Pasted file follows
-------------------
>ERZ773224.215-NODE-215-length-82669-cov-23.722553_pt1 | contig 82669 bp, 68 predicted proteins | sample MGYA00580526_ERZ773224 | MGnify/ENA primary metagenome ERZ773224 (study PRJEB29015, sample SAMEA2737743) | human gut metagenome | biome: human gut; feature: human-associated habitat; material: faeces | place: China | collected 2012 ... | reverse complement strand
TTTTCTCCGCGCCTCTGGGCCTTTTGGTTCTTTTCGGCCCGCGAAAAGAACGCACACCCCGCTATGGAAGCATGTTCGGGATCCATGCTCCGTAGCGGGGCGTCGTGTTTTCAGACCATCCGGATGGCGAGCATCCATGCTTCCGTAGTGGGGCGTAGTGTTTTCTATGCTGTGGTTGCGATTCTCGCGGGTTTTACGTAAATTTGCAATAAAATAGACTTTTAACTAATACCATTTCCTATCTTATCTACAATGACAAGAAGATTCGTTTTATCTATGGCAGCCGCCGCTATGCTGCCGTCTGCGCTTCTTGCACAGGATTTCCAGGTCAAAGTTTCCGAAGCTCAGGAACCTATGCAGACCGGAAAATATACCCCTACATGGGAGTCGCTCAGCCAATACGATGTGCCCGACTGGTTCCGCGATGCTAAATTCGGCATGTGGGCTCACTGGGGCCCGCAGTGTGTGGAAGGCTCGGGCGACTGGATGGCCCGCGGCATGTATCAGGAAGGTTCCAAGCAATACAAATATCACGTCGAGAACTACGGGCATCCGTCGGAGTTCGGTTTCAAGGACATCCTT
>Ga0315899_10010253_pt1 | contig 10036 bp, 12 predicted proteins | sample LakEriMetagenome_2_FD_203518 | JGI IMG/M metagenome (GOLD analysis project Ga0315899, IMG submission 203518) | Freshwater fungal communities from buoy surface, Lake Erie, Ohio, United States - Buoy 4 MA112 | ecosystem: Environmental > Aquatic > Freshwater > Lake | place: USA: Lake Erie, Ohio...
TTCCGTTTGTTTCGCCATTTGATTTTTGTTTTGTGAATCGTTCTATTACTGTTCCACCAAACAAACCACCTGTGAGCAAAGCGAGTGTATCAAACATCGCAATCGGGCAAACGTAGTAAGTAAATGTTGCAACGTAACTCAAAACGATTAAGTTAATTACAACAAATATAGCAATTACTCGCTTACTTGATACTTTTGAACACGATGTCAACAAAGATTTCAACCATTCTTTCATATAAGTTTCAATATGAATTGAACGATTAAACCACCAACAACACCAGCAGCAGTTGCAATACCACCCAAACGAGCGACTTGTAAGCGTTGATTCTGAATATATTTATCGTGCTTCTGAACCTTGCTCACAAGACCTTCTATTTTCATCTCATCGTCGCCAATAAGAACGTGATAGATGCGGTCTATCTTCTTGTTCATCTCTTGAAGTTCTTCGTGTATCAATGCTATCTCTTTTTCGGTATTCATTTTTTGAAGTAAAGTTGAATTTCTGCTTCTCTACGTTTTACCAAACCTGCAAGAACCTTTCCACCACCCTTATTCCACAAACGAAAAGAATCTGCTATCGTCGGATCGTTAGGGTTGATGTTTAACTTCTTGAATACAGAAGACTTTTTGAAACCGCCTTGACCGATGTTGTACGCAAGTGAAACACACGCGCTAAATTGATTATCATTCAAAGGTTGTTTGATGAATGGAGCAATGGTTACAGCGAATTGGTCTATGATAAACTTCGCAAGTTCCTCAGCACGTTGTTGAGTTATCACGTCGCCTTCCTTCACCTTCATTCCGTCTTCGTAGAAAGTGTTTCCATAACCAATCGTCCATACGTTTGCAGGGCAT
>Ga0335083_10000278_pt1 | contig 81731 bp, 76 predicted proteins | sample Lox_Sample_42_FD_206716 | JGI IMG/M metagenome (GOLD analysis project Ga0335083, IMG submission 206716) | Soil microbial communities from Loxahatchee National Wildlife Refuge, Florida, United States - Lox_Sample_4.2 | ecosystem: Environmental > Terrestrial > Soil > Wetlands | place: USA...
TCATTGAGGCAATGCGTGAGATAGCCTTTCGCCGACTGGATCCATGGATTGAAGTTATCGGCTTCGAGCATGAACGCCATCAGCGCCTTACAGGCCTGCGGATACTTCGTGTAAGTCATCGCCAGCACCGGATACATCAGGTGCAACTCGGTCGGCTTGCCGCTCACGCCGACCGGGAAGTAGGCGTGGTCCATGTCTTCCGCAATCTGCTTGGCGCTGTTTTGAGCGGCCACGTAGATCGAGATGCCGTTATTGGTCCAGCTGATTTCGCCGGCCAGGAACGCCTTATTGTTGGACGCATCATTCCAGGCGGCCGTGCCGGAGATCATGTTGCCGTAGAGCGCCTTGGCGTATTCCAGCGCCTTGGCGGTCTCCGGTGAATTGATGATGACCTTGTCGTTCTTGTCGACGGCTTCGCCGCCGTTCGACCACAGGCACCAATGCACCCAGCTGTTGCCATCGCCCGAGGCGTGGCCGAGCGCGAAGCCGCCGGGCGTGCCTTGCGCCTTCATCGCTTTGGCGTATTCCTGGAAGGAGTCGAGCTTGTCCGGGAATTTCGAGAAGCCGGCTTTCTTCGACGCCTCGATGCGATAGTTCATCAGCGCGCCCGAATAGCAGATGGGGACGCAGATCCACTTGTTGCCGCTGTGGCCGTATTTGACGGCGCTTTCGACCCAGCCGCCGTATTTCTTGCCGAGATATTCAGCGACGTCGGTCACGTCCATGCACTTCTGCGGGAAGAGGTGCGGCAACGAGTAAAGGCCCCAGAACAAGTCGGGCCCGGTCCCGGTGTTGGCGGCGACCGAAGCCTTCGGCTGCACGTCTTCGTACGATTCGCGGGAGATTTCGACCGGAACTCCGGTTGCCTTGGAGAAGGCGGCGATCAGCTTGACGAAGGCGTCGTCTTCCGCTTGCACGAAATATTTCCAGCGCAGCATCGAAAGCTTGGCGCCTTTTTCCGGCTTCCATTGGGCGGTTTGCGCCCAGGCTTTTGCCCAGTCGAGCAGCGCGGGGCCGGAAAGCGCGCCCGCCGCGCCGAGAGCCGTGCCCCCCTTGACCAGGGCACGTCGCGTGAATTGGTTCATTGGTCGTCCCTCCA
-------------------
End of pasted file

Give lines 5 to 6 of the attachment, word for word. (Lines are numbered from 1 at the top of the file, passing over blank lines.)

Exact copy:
>Ga0335083_10000278_pt1 | contig 81731 bp, 76 predicted proteins | sample Lox_Sample_42_FD_206716 | JGI IMG/M metagenome (GOLD analysis project Ga0335083, IMG submission 206716) | Soil microbial communities from Loxahatchee National Wildlife Refuge, Florida, United States - Lox_Sample_4.2 | ecosystem: Environmental > Terrestrial > Soil > Wetlands | place: USA...
TCATTGAGGCAATGCGTGAGATAGCCTTTCGCCGACTGGATCCATGGATTGAAGTTATCGGCTTCGAGCATGAACGCCATCAGCGCCTTACAGGCCTGCGGATACTTCGTGTAAGTCATCGCCAGCACCGGATACATCAGGTGCAACTCGGTCGGCTTGCCGCTCACGCCGACCGGGAAGTAGGCGTGGTCCATGTCTTCCGCAATCTGCTTGGCGCTGTTTTGAGCGGCCACGTAGATCGAGATGCCGTTATTGGTCCAGCTGATTTCGCCGGCCAGGAACGCCTTATTGTTGGACGCATCATTCCAGGCGGCCGTGCCGGAGATCATGTTGCCGTAGAGCGCCTTGGCGTATTCCAGCGCCTTGGCGGTCTCCGGTGAATTGATGATGACCTTGTCGTTCTTGTCGACGGCTTCGCCGCCGTTCGACCACAGGCACCAATGCACCCAGCTGTTGCCATCGCCCGAGGCGTGGCCGAGCGCGAAGCCGCCGGGCGTGCCTTGCGCCTTCATCGCTTTGGCGTATTCCTGGAAGGAGTCGAGCTTGTCCGGGAATTTCGAGAAGCCGGCTTTCTTCGACGCCTCGATGCGATAGTTCATCAGCGCGCCCGAATAGCAGATGGGGACGCAGATCCACTTGTTGCCGCTGTGGCCGTATTTGACGGCGCTTTCGACCCAGCCGCCGTATTTCTTGCCGAGATATTCAGCGACGTCGGTCACGTCCATGCACTTCTGCGGGAAGAGGTGCGGCAACGAGTAAAGGCCCCAGAACAAGTCGGGCCCGGTCCCGGTGTTGGCGGCGACCGAAGCCTTCGGCTGCACGTCTTCGTACGATTCGCGGGAGATTTCGACCGGAACTCCGGTTGCCTTGGAGAAGGCGGCGATCAGCTTGACGAAGGCGTCGTCTTCCGCTTGCACGAAATATTTCCAGCGCAGCATCGAAAGCTTGGCGCCTTTTTCCGGCTTCCATTGGGCGGTTTGCGCCCAGGCTTTTGCCCAGTCGAGCAGCGCGGGGCCGGAAAGCGCGCCCGCCGCGCCGAGAGCCGTGCCCCCCTTGACCAGGGCACGTCGCGTGAATTGGTTCATTGGTCGTCCCTCCA